Stories of professional athletes breaking the law or finding themselves in legal trouble are a dime a dozen in today’s 24-7 news cycle.
Just in the past year, we’ve seen one of the National Football League’s best players, Adrian Peterson, indicted for reckless or negligent injury for disciplining his 4-year-old son with a switch. Ray Rice was suspended from the Baltimore Ravens after elevator surveillance footage showed him punching his then-fiance, though he did end up avoiding trial, and even World Cup hero Hope Solo faced domestic violence charges for allegedly beating her half-sister and nephew.
Countless other cases of celebrated sports figures getting arrested for crimes, like driving under the influence or drug possession, litter the tabloid headlines.
Very rarely am I moved when I see an athlete linked to wrongdoing, and as sad as it was for me to see former University of North Carolina star and current Charlotte Hornets guard P.J. Hairston lined up in the legal crosshairs once again, that, too, did not come as a surprise.
Reports surfaced earlier this week that Hairston was cited June 18 in Charlotte for driving with a revoked license and expired tags, speeding and driving left of the center line. Police records state that Hairston was traveling 51 mph in a 35 mph zone.
Hairston’s latest troubles are far from egregious, but it marks the third straight summer that the enigmatic Greensboro native has found himself in trouble with the law.
Heading into his junior year in 2013, Hairston was arrested in Durham for marijuana possession during a traffic stop, and a loaded handgun was later found outside near the 2013 GMC Yukon he was driving.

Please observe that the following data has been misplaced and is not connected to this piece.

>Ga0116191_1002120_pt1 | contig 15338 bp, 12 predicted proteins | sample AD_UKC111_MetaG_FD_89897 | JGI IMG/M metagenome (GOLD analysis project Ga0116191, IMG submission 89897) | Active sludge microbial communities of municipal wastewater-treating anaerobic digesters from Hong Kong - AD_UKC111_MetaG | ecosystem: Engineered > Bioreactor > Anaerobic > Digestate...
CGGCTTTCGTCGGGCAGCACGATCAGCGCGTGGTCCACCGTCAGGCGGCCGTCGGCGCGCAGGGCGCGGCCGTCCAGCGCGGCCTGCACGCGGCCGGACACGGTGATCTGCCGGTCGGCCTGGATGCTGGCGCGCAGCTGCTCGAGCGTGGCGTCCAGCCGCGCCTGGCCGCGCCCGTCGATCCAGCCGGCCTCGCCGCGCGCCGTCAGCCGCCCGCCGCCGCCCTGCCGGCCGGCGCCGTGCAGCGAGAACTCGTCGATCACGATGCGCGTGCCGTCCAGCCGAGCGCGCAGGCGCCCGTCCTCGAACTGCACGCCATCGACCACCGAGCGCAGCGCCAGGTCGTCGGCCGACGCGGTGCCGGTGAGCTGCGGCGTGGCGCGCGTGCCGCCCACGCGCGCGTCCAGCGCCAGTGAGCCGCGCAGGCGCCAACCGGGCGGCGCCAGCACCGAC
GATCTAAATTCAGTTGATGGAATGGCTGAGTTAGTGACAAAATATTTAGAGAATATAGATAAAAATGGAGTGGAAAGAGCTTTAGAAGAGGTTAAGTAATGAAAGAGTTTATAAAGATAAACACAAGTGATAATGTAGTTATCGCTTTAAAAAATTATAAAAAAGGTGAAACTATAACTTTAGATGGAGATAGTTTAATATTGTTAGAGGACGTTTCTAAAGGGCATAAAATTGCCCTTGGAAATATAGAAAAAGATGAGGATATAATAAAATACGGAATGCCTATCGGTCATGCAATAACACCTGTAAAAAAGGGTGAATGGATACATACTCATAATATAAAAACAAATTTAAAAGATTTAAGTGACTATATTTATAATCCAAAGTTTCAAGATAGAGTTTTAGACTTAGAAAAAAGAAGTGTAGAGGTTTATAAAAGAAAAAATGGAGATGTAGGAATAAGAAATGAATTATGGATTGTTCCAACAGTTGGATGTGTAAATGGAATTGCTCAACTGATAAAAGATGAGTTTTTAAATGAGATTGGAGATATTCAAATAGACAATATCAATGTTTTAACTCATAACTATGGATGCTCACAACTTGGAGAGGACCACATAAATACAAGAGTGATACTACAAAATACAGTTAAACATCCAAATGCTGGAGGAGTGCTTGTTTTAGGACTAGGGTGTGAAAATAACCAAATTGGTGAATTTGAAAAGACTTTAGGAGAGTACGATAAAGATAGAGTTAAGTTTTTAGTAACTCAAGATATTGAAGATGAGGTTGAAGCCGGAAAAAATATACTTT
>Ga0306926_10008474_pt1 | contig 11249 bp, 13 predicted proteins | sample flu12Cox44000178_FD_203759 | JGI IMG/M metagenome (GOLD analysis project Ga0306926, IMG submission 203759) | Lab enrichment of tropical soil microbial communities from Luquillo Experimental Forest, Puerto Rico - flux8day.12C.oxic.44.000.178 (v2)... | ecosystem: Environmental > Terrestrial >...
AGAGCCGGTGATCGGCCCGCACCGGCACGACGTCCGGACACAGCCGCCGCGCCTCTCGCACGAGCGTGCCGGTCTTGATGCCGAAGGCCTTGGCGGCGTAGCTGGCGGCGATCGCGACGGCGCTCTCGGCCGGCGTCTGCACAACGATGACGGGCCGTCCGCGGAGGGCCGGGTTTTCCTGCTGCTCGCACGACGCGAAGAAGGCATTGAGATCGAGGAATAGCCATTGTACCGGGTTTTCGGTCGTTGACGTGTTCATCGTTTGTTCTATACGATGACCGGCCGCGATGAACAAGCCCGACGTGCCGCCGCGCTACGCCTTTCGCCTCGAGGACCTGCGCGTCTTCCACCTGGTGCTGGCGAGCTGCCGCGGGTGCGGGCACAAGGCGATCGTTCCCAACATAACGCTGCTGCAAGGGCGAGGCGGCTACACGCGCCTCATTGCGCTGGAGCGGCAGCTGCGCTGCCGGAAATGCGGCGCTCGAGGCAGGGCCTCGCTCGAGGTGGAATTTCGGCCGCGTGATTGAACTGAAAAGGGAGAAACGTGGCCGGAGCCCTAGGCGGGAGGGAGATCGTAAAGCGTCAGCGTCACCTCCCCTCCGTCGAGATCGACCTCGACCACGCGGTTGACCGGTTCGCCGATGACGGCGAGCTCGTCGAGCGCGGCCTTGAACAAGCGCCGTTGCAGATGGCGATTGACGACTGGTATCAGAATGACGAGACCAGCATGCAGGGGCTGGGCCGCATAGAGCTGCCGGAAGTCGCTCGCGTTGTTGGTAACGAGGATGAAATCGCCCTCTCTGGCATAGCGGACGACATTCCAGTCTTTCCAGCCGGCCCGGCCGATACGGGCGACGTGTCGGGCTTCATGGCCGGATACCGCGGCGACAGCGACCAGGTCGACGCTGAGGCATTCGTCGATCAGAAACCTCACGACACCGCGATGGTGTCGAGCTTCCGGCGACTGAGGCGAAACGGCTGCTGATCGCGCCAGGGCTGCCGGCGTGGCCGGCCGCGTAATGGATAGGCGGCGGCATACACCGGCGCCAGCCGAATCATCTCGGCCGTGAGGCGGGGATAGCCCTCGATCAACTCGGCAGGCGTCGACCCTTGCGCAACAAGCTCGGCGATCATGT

Though the marijuana charges were dropped, Hairston was not able to escape the NCAA. The Yukon, which was discovered to be a rented vehicle tied to convicted felon and party promoter Haydn “Fats” Thomas, led to a six-month investigation that eventually costed Hairston his junior season as a member of the Tar Heels due to him receiving impermissible benefits.
He was also cited earlier that summer for speeding violations in other vehicles linked to Thomas.
As a senior at UNC, I watched Hairston grow from an inconsistent and cold-shooting freshman to becoming the Tar Heels’ best offensive player and most prolific threat from beyond the arc as a sophomore. He improved his points per game from 5.7 to 14.6, and his 3-point proficiency skyrocketed from 27.3 percent to 39.6.
He flirted with the NBA after his second season, but decided to come back, posting on his personal Twitter page at the time, “My junior year will be one to remember.”
Oh, it certainly was one to remember alright.
After the Tar Heels did not reinstate him, Hairston joined the NBA Development League in preparation for the NBA Draft the next summer. He was selected 26th overall by the Hornets, and afterwards stressed that he had put his past behind him and learned from his mistakes.
Soon afterwards, Hairston was involved in a skirmish with a high-schooler during a pick-up basketball game at a Durham YMCA. He was charged with misdemeanor assault, though it was later dismissed, after it was alleged that he punched the youth.
Hairston had a rocky rookie season in the league and struggled to find his shot, much like he did in his inaugural year at UNC. But for his sake, let’s hope he improves his behavior off the court before worrying about further crafting his game.
Logan Martinez can be reached at 910-506-3170. Follow him on Twitter @L_Martinez13.